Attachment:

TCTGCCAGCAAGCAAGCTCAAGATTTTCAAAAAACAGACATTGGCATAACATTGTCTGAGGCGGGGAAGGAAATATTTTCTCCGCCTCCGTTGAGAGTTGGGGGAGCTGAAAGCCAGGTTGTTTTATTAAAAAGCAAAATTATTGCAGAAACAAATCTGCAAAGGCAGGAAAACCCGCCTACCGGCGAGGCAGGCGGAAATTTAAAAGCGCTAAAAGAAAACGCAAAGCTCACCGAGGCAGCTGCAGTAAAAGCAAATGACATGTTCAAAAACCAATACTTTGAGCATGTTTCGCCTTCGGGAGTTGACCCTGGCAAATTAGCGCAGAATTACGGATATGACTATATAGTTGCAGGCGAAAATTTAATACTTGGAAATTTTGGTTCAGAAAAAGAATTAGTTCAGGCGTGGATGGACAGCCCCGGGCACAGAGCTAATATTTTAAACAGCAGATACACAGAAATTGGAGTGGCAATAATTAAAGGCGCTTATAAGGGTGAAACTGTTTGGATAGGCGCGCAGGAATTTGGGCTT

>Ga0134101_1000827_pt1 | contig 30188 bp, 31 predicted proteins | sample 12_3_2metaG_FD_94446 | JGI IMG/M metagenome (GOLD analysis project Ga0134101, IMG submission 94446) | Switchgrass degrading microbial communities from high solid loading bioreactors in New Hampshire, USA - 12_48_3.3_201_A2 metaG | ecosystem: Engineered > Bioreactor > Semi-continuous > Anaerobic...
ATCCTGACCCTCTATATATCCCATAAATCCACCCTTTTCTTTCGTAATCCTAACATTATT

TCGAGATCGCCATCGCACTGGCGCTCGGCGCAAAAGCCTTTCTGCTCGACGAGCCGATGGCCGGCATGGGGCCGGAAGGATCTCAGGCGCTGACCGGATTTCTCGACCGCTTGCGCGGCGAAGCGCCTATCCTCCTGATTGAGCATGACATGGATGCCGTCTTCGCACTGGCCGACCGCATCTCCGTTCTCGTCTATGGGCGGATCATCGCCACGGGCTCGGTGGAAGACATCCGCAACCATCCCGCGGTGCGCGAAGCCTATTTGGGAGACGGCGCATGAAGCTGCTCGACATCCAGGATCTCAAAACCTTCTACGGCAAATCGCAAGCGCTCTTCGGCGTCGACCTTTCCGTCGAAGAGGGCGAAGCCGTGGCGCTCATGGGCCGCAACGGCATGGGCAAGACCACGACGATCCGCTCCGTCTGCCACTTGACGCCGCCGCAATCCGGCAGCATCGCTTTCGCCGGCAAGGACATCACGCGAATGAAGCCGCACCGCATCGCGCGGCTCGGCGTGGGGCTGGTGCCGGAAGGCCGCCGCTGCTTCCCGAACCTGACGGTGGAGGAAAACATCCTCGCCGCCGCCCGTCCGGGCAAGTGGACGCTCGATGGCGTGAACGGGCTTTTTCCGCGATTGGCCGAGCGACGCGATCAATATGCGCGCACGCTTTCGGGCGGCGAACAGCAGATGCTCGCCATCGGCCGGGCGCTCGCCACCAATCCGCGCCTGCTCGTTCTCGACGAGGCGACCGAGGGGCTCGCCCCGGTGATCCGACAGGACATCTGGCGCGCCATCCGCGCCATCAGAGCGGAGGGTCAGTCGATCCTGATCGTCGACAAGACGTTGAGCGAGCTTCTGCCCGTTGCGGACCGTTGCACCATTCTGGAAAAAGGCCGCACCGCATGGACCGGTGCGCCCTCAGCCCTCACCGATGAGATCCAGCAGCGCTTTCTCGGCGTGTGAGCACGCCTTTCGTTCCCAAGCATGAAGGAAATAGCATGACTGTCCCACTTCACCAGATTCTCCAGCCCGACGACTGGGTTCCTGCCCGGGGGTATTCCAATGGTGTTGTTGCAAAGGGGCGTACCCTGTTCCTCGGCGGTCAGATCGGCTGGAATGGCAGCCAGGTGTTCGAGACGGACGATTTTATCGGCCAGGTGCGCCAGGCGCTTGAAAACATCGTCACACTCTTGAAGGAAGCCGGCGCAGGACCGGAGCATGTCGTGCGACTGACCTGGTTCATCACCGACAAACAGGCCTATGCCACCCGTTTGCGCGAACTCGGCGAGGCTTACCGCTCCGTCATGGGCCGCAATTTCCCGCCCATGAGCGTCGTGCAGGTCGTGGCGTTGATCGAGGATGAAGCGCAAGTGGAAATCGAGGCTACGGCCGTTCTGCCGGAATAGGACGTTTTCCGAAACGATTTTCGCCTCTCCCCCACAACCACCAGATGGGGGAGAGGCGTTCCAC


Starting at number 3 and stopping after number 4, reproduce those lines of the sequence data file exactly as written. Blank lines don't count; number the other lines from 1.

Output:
ATCCTGACCCTCTATATATCCCATAAATCCACCCTTTTCTTTCGTAATCCTAACATTATT

TCGAGATCGCCATCGCACTGGCGCTCGGCGCAAAAGCCTTTCTGCTCGACGAGCCGATGGCCGGCATGGGGCCGGAAGGATCTCAGGCGCTGACCGGATTTCTCGACCGCTTGCGCGGCGAAGCGCCTATCCTCCTGATTGAGCATGACATGGATGCCGTCTTCGCACTGGCCGACCGCATCTCCGTTCTCGTCTATGGGCGGATCATCGCCACGGGCTCGGTGGAAGACATCCGCAACCATCCCGCGGTGCGCGAAGCCTATTTGGGAGACGGCGCATGAAGCTGCTCGACATCCAGGATCTCAAAACCTTCTACGGCAAATCGCAAGCGCTCTTCGGCGTCGACCTTTCCGTCGAAGAGGGCGAAGCCGTGGCGCTCATGGGCCGCAACGGCATGGGCAAGACCACGACGATCCGCTCCGTCTGCCACTTGACGCCGCCGCAATCCGGCAGCATCGCTTTCGCCGGCAAGGACATCACGCGAATGAAGCCGCACCGCATCGCGCGGCTCGGCGTGGGGCTGGTGCCGGAAGGCCGCCGCTGCTTCCCGAACCTGACGGTGGAGGAAAACATCCTCGCCGCCGCCCGTCCGGGCAAGTGGACGCTCGATGGCGTGAACGGGCTTTTTCCGCGATTGGCCGAGCGACGCGATCAATATGCGCGCACGCTTTCGGGCGGCGAACAGCAGATGCTCGCCATCGGCCGGGCGCTCGCCACCAATCCGCGCCTGCTCGTTCTCGACGAGGCGACCGAGGGGCTCGCCCCGGTGATCCGACAGGACATCTGGCGCGCCATCCGCGCCATCAGAGCGGAGGGTCAGTCGATCCTGATCGTCGACAAGACGTTGAGCGAGCTTCTGCCCGTTGCGGACCGTTGCACCATTCTGGAAAAAGGCCGCACCGCATGGACCGGTGCGCCCTCAGCCCTCACCGATGAGATCCAGCAGCGCTTTCTCGGCGTGTGAGCACGCCTTTCGTTCCCAAGCATGAAGGAAATAGCATGACTGTCCCACTTCACCAGATTCTCCAGCCCGACGACTGGGTTCCTGCCCGGGGGTATTCCAATGGTGTTGTTGCAAAGGGGCGTACCCTGTTCCTCGGCGGTCAGATCGGCTGGAATGGCAGCCAGGTGTTCGAGACGGACGATTTTATCGGCCAGGTGCGCCAGGCGCTTGAAAACATCGTCACACTCTTGAAGGAAGCCGGCGCAGGACCGGAGCATGTCGTGCGACTGACCTGGTTCATCACCGACAAACAGGCCTATGCCACCCGTTTGCGCGAACTCGGCGAGGCTTACCGCTCCGTCATGGGCCGCAATTTCCCGCCCATGAGCGTCGTGCAGGTCGTGGCGTTGATCGAGGATGAAGCGCAAGTGGAAATCGAGGCTACGGCCGTTCTGCCGGAATAGGACGTTTTCCGAAACGATTTTCGCCTCTCCCCCACAACCACCAGATGGGGGAGAGGCGTTCCAC